1739
1740 More complex chips may include multiple TAPs, and the target
1741 config file may need to define them all before OpenOCD
1742 can talk to the chip.
1743 For example, some phone chips have JTAG scan chains that include
1744 an ARM core for operating system use, a DSP,
1745 another ARM core embedded in an image processing engine,
1746 and other processing engines.
1747
1748 @subsection Default Value Boiler Plate Code
1749
1750 All target configuration files should start with code like this,
1751 letting board config files express environment-specific
1752 differences in how things should be set up.
1753
1754 @example
1755 # Boards may override chip names, perhaps based on role,
1756 # but the default should match what the vendor uses
1757 if @{ [info exists CHIPNAME] @} @{
1758 set _CHIPNAME $CHIPNAME
1759 @} else @{
1760 set _CHIPNAME sam7x256
1761 @}
1762
1763 # ONLY use ENDIAN with targets that can change it.
1764 if @{ [info exists ENDIAN] @} @{
1765 set _ENDIAN $ENDIAN
1766 @} else @{
1767 set _ENDIAN little
1768 @}
1769
1770 # TAP identifiers may change as chips mature, for example with
1771 # new revision fields (the "3" here). Pick a good default; you
1772 # can pass several such identifiers to the "jtag newtap" command.
1773 if @{ [info exists CPUTAPID ] @} @{
1774 set _CPUTAPID $CPUTAPID
1775 @} else @{
1776 set _CPUTAPID 0x3f0f0f0f
1777 @}
1778 @end example
1779 @c but 0x3f0f0f0f is for an str73x part ...
1780
1781 @emph{Remember:} Board config files may include multiple target
1782 config files, or the same target file multiple times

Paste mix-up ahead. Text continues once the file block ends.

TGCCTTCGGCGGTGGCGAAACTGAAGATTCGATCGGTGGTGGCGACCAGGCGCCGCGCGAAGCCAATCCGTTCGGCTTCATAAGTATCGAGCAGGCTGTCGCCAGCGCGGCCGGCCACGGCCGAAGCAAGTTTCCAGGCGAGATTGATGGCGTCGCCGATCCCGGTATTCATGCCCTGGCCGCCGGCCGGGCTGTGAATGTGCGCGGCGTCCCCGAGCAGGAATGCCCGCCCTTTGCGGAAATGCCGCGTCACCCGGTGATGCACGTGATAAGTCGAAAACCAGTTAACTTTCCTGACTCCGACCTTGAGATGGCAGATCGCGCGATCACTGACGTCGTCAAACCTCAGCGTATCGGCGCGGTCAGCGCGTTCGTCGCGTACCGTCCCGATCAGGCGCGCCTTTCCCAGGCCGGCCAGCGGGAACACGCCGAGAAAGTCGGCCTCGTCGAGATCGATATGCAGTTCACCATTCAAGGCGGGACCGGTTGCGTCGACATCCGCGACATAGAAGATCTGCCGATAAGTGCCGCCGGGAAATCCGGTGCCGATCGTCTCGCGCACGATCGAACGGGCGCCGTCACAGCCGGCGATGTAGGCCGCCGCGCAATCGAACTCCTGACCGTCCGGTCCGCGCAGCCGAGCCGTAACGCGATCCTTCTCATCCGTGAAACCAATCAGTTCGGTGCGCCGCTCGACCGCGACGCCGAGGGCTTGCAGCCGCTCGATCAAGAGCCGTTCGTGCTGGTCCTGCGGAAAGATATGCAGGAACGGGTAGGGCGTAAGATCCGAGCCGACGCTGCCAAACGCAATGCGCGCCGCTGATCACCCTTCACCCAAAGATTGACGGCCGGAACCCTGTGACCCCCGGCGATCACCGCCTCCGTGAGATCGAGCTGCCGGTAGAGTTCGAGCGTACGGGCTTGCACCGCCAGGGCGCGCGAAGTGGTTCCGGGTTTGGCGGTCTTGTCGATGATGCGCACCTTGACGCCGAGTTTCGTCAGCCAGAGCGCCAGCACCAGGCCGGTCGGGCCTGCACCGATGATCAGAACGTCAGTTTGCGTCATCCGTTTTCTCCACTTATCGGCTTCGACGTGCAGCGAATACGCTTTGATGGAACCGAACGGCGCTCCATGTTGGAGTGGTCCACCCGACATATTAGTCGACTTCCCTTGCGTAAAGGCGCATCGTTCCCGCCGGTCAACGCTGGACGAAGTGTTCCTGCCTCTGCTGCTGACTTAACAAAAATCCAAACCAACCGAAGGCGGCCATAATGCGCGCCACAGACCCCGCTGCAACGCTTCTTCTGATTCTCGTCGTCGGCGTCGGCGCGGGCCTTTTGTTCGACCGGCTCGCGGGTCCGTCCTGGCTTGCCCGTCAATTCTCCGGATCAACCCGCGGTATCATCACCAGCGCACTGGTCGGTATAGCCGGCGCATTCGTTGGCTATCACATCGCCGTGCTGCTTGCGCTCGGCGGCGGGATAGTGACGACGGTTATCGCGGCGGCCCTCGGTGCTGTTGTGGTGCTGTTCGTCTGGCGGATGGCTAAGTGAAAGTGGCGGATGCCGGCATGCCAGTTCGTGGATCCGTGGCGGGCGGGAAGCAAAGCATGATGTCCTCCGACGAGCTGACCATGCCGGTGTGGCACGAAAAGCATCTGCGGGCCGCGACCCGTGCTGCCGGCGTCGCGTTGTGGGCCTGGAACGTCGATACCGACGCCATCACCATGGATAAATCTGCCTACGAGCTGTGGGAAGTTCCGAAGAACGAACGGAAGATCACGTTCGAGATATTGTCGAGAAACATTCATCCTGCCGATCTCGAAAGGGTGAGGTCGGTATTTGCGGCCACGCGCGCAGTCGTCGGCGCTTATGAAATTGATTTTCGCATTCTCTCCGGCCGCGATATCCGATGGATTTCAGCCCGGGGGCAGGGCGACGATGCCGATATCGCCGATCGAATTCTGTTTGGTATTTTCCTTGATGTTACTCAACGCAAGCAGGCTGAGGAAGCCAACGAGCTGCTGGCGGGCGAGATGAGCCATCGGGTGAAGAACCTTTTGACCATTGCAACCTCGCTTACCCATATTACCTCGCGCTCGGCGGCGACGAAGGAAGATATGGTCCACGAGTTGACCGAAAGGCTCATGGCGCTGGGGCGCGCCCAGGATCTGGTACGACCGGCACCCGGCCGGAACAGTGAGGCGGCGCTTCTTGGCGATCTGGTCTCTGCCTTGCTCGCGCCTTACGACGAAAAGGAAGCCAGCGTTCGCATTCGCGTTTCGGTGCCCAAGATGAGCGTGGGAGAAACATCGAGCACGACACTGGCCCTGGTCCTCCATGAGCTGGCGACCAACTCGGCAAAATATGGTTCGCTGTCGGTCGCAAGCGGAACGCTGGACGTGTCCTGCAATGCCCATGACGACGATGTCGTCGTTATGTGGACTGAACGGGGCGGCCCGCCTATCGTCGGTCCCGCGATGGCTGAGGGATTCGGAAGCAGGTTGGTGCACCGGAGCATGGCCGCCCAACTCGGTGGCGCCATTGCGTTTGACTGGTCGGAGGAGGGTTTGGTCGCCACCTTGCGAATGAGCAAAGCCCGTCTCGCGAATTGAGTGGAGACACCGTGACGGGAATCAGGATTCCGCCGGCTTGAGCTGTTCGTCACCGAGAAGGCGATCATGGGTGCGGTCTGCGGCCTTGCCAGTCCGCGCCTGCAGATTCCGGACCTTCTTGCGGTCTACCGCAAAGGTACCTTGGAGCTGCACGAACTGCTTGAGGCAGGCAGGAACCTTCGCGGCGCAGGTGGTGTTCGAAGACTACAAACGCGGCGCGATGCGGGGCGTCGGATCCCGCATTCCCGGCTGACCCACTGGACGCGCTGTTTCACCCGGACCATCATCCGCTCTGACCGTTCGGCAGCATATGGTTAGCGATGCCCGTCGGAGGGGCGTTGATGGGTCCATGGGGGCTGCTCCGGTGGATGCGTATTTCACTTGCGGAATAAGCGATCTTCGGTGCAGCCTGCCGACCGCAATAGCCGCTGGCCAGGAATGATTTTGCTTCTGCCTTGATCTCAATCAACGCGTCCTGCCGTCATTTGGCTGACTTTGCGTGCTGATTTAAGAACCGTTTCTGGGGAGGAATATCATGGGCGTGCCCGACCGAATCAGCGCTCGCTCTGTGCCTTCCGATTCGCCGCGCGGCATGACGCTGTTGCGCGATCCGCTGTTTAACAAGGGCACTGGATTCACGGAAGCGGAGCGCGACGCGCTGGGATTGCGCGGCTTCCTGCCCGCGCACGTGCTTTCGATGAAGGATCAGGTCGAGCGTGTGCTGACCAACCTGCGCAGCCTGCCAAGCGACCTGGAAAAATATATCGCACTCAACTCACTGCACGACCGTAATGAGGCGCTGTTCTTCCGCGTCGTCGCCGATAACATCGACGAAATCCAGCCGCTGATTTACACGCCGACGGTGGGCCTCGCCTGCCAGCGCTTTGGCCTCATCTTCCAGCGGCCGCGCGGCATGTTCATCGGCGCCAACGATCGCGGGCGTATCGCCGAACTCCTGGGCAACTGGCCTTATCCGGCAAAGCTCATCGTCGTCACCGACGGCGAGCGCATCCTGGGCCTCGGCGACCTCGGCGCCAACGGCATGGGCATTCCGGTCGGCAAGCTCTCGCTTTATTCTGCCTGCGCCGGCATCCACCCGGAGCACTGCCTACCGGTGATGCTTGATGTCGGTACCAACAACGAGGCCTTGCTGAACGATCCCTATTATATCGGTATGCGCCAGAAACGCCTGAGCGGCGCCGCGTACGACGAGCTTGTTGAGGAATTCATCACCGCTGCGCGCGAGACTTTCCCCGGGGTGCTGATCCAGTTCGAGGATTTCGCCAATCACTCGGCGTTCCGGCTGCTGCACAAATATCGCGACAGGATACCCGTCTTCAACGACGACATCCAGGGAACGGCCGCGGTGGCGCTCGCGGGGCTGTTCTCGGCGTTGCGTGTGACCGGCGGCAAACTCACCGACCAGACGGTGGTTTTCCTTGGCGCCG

1783 (changing at least @code{CHIPNAME}).
1784
1785 Likewise, the target configuration file should define
1786 @code{_TARGETNAME} (or @code{_TARGETNAME0} etc) and
1787 use it later on when defining debug targets:
1788
1789 @example
1790 set _TARGETNAME $_CHIPNAME.cpu
1791 target create $_TARGETNAME arm7tdmi -chain-position $_TARGETNAME
1792 @end example
1793
1794 @subsection Adding TAPs to the Scan Chain
1795 After the ``defaults'' are set up,
1796 add the TAPs on each chip to the JTAG scan chain.
1797 @xref{TAP Declaration}, and the naming convention
1798 for taps.
1799
1800 In the simplest case the chip has only one TAP,
1801 probably for a CPU or FPGA.
1802 The config file for the Atmel AT91SAM7X256
1803 looks (in part) like this:
1804
1805 @example
1806 jtag newtap $_CHIPNAME cpu -irlen 4 -expected-id $_CPUTAPID
1807 @end example
1808
1809 A board with two such at91sam7 chips would be able
1810 to source such a config file twice, with different
1811 values for @code{CHIPNAME}, so
1812 it adds a different TAP each time.
1813
1814 If there are nonzero @option{-expected-id} values,
1815 OpenOCD attempts to verify the actual tap id against those values.
1816 It will issue error messages if there is mismatch, which
1817 can help to pinpoint problems in OpenOCD configurations.
1818
1819 @example
1820 JTAG tap: sam7x256.cpu tap/device found: 0x3f0f0f0f
1821 (Manufacturer: 0x787, Part: 0xf0f0, Version: 0x3)
1822 ERROR: Tap: sam7x256.cpu - Expected id: 0x12345678, Got: 0x3f0f0f0f
1823 ERROR: expected: mfg: 0x33c, part: 0x2345, ver: 0x1
1824 ERROR: got: mfg: 0x787, part: 0xf0f0, ver: 0x3
1825 @end example
1826
1827 There are more complex examples too, with chips that have
1828 multiple TAPs. Ones worth looking at include:
1829